Ah, that a critic's Christmas wishes might come true . . .
"Good morning, all you viewers of MTV. We here at the cable music network do like rock 'n' roll, but enough is enough. From now on you'll be able to tune in 24 hours a day and get songs by Frank Sinatra, Ella Fitzgerald, Mel Torme, Bobby Short, Lena Horne, Peggy Lee and, yes, Rosemary Clooney. Coming soon -- 'Sing Along With Mitch -- The Lost Episodes . . .' "
"Yoo-hoo-hoo, darlings! It's I, Joan Collins -- Miss Kiss, Tell and Resume Kissing! Say, you know that divine nun outfit I've been wearing on 'Dynasty' the last few weeks? Well, I like the cut of the bodice so much that I've decided to leave it on. Not just the bodice, the whole thing. That's right, I'm departing show business and going off to a convent. In the South of France . . ."
"Uhh, hi, I'm Don Johnson, the star of 'Miami Vice.' I'm a little groggy right now, but even so, it seems to me that our show has had far more attention in the press than it deserves these past several months, and frankly, even I am starting to get embarrassed at the stupid things I, and my costar Philip Michael Thomas, have been saying. So we've decided we're both going to, you know, get back to our work and, you know, just shut up about it. No more interviews, and I really mean it . . . "
"Well, folks, that was Rona Barrett's last appearance on 'Entertainment Tonight,' or my name isn't Mary Hart. And now that we've got that out of the way, it's time to begin our five-part series, 'America's Most Beloved TV Critics.' But first I think I should make a little announcement. Yes, just as you've read in People, Rolling Stone, USA Today and Saturday Review, the critic we've chosen as most beloved of all, and I, Mary Hart, plan to be married as soon as he can fit it into his busy schedule . . ."
"Hello, America, this is Aaron Spelling. I'm the shmegegge who produces all those farshtinkener TV shows. You know, the ones that the public loves and the critics hate. Well, something has just dawned on me. The critics are right. Nothing I've ever done has been worth squiddly. And so I'm retiring from television effective immediately and donating all the profits from my reruns to public TV . . ."
"Good evening. This is Alfred Hitchcock. As you may know, I'm dead. Been dead some time now. NBC and Universal Studios have tried to revive me so they can sell deodorant and other toilet articles on Sunday nights with a television show. However, I've seen my lawyer and he says that as a dead person, I have certain rights, and one of them is the right not to appear on television. And let me tell you, even if you're dead, that computer colorizing hurts like hell . . ."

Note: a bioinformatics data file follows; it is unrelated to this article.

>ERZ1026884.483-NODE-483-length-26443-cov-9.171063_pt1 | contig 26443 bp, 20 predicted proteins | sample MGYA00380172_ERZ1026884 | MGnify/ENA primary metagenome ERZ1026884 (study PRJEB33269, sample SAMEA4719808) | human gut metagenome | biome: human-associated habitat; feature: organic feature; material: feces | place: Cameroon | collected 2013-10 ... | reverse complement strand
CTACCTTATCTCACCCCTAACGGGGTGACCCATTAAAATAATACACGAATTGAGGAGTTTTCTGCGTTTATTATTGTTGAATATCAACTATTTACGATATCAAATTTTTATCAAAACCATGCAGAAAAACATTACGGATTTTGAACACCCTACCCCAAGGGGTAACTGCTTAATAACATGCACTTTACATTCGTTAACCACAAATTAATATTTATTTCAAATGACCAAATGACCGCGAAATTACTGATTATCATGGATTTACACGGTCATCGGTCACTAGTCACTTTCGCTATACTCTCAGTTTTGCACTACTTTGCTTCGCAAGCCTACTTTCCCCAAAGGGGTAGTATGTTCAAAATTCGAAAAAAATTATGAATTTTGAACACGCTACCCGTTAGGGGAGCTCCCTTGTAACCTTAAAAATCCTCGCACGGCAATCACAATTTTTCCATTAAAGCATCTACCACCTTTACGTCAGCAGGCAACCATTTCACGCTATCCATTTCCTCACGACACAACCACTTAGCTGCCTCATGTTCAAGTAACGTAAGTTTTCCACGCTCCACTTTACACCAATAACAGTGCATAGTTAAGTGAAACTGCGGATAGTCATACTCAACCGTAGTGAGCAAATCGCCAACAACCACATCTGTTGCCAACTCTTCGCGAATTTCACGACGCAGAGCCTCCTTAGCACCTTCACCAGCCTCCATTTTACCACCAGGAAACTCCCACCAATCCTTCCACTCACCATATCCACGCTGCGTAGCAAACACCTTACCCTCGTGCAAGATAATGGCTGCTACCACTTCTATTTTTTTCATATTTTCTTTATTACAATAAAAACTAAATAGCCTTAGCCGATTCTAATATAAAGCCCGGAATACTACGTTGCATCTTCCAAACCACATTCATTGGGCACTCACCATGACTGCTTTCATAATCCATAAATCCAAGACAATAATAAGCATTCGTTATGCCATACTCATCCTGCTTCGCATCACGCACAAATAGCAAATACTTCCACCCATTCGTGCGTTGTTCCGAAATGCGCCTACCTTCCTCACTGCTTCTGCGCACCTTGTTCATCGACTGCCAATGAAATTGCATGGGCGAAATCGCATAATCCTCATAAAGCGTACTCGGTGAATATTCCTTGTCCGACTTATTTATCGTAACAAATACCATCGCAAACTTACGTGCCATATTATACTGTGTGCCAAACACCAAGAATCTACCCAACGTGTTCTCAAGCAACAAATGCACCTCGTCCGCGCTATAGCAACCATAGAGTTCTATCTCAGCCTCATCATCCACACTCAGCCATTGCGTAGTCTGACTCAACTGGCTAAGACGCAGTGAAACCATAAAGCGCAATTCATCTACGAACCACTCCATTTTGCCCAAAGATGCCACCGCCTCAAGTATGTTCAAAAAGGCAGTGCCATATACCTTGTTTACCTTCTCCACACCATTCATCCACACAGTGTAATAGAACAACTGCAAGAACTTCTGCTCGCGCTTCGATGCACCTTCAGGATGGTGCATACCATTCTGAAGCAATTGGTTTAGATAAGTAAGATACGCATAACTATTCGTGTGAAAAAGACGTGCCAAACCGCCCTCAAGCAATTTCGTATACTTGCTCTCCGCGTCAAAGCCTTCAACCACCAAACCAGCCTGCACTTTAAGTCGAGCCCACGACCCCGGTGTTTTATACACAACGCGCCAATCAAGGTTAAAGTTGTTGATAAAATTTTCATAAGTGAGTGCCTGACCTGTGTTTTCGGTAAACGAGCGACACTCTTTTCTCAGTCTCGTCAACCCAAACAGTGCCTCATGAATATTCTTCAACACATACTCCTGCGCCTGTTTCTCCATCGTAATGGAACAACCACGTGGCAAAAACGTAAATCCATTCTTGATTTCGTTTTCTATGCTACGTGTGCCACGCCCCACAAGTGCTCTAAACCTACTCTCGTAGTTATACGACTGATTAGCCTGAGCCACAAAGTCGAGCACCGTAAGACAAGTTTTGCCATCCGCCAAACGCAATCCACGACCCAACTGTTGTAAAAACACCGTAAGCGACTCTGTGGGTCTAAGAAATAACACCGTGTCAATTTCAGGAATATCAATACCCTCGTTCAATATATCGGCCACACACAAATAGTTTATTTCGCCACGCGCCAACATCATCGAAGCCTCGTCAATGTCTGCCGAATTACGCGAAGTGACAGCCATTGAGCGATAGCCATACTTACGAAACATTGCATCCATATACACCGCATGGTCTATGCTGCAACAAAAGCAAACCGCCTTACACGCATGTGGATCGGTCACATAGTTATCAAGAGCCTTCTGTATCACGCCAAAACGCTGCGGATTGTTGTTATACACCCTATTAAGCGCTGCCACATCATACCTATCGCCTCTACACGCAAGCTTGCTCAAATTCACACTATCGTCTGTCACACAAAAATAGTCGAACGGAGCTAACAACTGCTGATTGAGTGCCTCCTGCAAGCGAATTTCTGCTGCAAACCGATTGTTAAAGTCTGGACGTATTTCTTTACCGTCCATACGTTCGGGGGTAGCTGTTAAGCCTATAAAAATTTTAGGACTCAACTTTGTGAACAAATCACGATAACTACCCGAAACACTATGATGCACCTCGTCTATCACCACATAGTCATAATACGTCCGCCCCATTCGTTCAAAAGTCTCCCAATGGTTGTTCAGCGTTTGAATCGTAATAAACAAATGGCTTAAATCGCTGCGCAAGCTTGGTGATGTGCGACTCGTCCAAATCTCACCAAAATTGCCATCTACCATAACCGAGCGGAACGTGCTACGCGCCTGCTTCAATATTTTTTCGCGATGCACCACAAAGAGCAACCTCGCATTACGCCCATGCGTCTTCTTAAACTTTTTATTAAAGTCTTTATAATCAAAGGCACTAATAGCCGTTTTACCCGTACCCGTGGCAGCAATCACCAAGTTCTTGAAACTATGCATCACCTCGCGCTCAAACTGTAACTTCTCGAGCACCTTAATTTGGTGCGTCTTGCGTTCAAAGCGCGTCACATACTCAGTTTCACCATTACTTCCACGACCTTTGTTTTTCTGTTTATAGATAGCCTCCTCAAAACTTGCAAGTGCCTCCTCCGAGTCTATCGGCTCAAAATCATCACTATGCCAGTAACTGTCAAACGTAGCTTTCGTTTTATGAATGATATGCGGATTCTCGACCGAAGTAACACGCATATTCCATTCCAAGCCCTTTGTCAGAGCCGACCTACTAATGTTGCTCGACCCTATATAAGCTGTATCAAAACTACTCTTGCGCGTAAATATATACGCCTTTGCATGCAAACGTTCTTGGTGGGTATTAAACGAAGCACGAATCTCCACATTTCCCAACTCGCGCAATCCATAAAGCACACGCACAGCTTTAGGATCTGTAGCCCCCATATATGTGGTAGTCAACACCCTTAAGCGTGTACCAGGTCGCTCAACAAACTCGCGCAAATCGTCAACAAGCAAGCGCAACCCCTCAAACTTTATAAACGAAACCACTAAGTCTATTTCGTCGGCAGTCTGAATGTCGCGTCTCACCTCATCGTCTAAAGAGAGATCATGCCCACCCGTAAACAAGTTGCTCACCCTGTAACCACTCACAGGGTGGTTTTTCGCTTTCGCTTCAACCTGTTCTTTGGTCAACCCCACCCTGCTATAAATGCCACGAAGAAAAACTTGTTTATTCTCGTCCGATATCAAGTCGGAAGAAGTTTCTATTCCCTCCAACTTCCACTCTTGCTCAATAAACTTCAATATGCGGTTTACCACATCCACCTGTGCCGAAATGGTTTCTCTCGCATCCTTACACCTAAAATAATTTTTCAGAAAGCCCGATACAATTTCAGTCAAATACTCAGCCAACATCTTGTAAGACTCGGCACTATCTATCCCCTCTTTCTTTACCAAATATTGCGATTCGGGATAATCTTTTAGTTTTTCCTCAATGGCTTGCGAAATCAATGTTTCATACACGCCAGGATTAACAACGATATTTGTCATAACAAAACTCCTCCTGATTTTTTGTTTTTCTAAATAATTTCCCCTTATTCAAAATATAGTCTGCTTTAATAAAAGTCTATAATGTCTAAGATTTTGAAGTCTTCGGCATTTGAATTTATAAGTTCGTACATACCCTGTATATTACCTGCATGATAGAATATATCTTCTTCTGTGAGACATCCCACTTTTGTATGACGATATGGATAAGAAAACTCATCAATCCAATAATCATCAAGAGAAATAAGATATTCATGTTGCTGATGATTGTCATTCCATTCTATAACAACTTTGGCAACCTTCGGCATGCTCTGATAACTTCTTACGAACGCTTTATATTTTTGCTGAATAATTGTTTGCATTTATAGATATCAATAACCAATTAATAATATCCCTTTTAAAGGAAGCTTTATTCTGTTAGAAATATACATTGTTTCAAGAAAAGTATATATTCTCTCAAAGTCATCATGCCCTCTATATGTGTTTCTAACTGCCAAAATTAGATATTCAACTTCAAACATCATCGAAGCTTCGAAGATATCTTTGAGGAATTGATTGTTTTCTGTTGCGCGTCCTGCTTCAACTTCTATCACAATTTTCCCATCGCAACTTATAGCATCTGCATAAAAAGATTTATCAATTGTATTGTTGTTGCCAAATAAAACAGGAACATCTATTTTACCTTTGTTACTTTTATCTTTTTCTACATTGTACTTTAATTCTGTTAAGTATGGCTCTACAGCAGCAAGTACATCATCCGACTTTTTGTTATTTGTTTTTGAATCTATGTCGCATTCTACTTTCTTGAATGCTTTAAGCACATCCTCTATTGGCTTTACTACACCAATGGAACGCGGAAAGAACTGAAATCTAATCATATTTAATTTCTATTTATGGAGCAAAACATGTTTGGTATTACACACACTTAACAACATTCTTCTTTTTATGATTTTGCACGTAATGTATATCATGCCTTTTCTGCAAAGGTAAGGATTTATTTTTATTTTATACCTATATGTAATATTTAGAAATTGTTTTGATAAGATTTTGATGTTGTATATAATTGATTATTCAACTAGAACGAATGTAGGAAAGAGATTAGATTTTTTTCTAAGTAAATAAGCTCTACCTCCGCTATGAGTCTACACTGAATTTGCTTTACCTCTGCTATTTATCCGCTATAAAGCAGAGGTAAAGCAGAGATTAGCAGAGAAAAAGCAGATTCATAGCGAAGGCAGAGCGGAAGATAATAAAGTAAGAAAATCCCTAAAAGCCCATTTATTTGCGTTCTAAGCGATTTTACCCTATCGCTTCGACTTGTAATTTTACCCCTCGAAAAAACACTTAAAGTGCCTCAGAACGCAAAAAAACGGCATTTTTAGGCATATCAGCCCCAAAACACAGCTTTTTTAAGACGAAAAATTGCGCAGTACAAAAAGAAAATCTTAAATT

"Greetings, gates! It's me, Mark Fowler, chairman of the Federal Communications Commission and one-time radio deejay! I'm the guy who thinks that anything goes in television as long as it makes a profit for somebody who's too rich already! But I've had a change of heart. Marley's Ghost came to visit the other night. And now it occurs to me that maybe TV should be doing something to improve the quality of life, and that maybe broadcasters should be held accountable for what they put on the public airwaves. So I'm resigning as FCC chairman, to be replaced by Norman Lear. And I'm leaving my papers and memorabilia to the Institute for the Study of Primitive Man . . ."
"I'm Bill Moyers. And I'm happy to say that the people who run CBS have finally seen the errors of their ways, too numerous to mention here, and have agreed to schedule a one-hour documentary in prime time every week, just like they used to do in the days before they discovered the existence of the megabuck. I'll be doing many of the documentaries myself. Walter Cronkite, Dan Rather, Mike Wallace and Diane Sawyer will be doing others. CBS says it doesn't care about the ratings, only about being a good citizen of the republic, and that sometimes even a network has to do What's Right . . ."
"Hi, Mom, it's me, Jack Paar! You know, 15 years of retirement in sunny Connecticut really is enough. I've had it with German shepherds and crabgrass on the putting green. And so I'm coming back to do a nightly TV talk show. We'll have guests from politics, the arts, entertainment and you-name-it. Or I'll name it. But it's going to be talk worth listening to, not just stupid show biz chitchat. I kid you not. Every word is true . . ."
"My fellow Americans. It's me, Ronald Reagan, chief guy. As you know, and I'm sure this irks you as much as it does me, I am constitutionally prevented from serving another term as your president. Well, I want you to know that as soon as my present term does end, I'll be staying right there on your TV screens, where you've grown to know and love me. That's right, I've talked to Mommy, and I've talked to Johnny, and one week each month I'll be guest-hosting 'The Tonight Show' on NBC. And on my very first monologue, I'm going to finish that story about driving up the California coast . . . "
"Ladies and gentlemen! Please do not panic! I am E.B. Floorflusher, president of the Nielsen ratings service. I'm sorry to announce that our computer has exploded and that, parts being hard to come by these days, we probably will not be able to supply the networks with any ratings information for the next, oh, five or 10 years . . ."